Monday 8 July 2019
Left Field: CHAPTER 24 - Mostar Sons
When I arrived in Mostar as Director of the PMC, I rented a small two-bedroom house and offered the spare room to Teo and Oha, two musicians working at the Centre. Oha’s mother still lived on the west side of town which he could not visit safely and Teo’s widowed mother had no space for him in her tiny flat.
Close friends, they had both been soldiers and had both realised, in Oha’s words, ‘that the “enemy” was bullshit. They feed you enemies.’ While the war was still going on, they helped set up Apeiron, a group of young people who got together to play music.
The three of us spent most of our time outside since the house itself was damp and dark. The plumbing had given up in the kitchen and dirty dishes would pile up at the only other source of water – the bathroom. If you wanted to take a shower, you first had to do the washing-up.
The toilet was not fixed to the floor and, when you sat on the pan, there was more than one movement. There was always a puddle at the base and you could never be sure what it was. Common to all toilets in south-east Europe, the S-bend had yet to be adopted so to the smell of damp was added that of excrement. It was a mystery where it all went, if it did at all. The road bridge at the end of the street had been blown up at the start of the war and the sewerage pipes with it.
Despite the smell and discomfort, we had happy times there. We’d sit on the terrace while Teo played his guitar and sang his sad songs.
When Teo returned home from teaching in local schools, he would smile at me and pace the living room, distractedly clicking his fingers to some inner rhythm. He would then turn and give me a second smile as he opened the fridge door to take out a beer. If there weren’t any, he would tease me and offer to do me a favour: take my money and fill the fridge again. By the end of the evening we’d be out of booze, but he would consider that he’d repaid me by beating me at endless games of backgammon. The game is called tavla there and arrived with the Ottomans. It is as much a part of the culture in Bosnia as the ritual of serving coffee. There is always time for coffee and tavla. In Teo’s case, most of the night.
After multiple victories, he would open the last beers and insist on a final game. ‘Come on, David. You can beat me now. I’m drunk.’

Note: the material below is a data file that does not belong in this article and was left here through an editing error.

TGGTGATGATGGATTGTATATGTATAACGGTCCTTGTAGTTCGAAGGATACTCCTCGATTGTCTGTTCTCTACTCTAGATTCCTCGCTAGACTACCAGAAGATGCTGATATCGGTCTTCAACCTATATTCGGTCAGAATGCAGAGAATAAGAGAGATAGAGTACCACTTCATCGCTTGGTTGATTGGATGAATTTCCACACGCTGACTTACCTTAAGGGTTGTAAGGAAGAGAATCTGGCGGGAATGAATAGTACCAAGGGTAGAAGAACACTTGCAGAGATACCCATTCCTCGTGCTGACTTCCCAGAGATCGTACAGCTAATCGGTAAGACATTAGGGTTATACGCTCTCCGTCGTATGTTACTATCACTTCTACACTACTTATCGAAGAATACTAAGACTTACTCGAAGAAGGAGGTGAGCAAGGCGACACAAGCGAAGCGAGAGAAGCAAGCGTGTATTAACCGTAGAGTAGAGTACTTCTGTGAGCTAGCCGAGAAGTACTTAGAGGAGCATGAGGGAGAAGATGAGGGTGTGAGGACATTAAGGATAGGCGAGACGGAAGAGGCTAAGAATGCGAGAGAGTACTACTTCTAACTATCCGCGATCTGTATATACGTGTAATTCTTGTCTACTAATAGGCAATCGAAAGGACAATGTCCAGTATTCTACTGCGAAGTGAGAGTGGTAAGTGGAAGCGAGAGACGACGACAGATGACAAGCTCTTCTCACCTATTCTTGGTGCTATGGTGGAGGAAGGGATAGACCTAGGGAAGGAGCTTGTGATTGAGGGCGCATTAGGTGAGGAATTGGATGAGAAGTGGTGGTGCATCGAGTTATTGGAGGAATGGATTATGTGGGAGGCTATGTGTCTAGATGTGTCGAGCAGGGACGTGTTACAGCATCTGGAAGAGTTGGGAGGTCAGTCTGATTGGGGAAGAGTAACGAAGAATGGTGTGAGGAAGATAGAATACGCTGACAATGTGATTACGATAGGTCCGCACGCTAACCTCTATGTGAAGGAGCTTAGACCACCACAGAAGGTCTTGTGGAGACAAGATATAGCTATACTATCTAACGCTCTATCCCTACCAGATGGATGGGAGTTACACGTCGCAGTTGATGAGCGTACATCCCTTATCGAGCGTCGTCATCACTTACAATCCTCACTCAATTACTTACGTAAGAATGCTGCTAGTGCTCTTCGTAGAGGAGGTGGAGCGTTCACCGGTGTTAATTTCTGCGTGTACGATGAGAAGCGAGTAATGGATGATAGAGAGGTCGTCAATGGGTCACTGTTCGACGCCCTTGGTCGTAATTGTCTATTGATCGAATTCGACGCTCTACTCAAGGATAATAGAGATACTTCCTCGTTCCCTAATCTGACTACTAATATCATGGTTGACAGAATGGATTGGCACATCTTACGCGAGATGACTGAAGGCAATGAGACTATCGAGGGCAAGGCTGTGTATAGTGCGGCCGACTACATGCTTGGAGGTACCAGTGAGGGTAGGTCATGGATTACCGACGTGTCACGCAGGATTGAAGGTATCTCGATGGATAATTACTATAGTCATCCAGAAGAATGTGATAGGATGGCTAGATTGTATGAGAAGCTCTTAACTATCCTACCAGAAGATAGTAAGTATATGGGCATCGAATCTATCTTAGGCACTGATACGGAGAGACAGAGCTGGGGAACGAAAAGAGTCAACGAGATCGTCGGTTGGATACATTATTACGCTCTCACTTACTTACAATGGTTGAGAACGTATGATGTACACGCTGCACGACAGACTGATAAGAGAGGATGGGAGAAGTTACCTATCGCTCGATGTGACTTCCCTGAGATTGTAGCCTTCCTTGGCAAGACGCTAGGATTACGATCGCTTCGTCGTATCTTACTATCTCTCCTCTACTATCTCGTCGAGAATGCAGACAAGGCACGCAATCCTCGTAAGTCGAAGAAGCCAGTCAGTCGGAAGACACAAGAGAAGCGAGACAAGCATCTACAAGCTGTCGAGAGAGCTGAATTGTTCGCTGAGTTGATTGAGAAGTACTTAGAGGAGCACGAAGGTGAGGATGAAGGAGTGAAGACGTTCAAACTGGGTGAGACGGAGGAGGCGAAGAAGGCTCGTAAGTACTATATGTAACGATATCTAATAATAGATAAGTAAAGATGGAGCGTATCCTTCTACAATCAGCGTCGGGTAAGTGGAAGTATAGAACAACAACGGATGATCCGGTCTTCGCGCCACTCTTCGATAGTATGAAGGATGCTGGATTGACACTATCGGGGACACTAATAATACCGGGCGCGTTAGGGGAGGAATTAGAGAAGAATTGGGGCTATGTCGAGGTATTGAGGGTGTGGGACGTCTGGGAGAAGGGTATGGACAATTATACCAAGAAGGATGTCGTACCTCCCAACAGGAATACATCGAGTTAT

Hearing him slur his words, I thought my time to win had come. It never did.
One morning, not long after he’d moved in, I woke at 4am and went to the kitchen to get a glass of water. Teo was sitting at the table, staring at the wall. I asked him what was wrong and why he wasn’t sleeping.
Sleep?’ he said. ‘I haven’t slept for four years.’
I looked at him in shock. ‘Four years? Why?’
'Let’s drink some of that English tea of yours and I’ll tell you.’
I knew he’d seen terrible things on the front line, but had known nothing of what he was about to tell me. How, at midnight on August 10th, 1993, Croat militia arrived at his house. ‘They asked me where my father was. I was scared and so I told them he was upstairs. Then we were all ordered into the street. Me, my mother, my father, my younger brother and grandfather. They pushed us into the back of a van, but a guy was shouting at my dad, “You’re staying with us.” That’s the last I saw of him. We were driven to the front line and told to cross over to the Bosniak side. All this time, I was thinking how I had given my dad away. We later heard he’d been shot. They said that some of the soldiers who came to our house were shocked that he’d been killed. He was a well-known singer. He wasn’t a soldier.’
I thought how terrifying it must have been for Teo, who’d been 15 at the time. How the guilt must be unbearable.
‘How old was he?’ I asked.
Nine years younger than I was when we sat in that kitchen. That night, over the Typhoo, was the only time Teo ever spoke about the war and about his father. Despite his personal tragedies, Teo was typical of many young Bosnians, wanting nothing more than to return to pre-war days when no one took any notice of religious or ethnic differences. Knowing his history makes it more extraordinary that he was one of the first to take his guitar into the communities of his former enemies.
Many journalists who ran stories on the Centre were fascinated by Teo, but only the US writer Nancy Shalala managed to coax something out of him for the Japan Times when they travelled together to a schools’ project in Ljubinje, a name that translates as ‘place of love’.
She wrote that the presence of Teo, a former Bosnian soldier, in this Serbian village, represented a small but significant challenge to the formidable social and political lines that carved up post-war Bosnia-Herzegovina:
‘... trading his Kalashnikov for an acoustic guitar, Teo now plays for an agitated mob of 60 three-year-olds in the kindergarten of his former enemy. “Three years ago I would have said that another 20 would need to pass before I would even consider entering [a Serbian village],” says the blond, burly Teo, who himself is barely 20, but already ancient in life experience.’
After I left Mostar, Teo spent much of his time looking for his father and, four years after returning to London, I got a call from him. He was laughing and I thought he was ringing from a bar or a party. He would often call me when he was drunk just to say hello and ask when I was next coming to Mostar.
‘They’ve found my dad.’
After completing DNA tests, Teo had been told by the International Commission on Missing Persons that his father’s remains had been located. His body had been part of an exchange of the dead which had taken place between the Bosniaks and the Croats. He’d been buried in a cemetery Teo had walked past every day on his way to the Centre.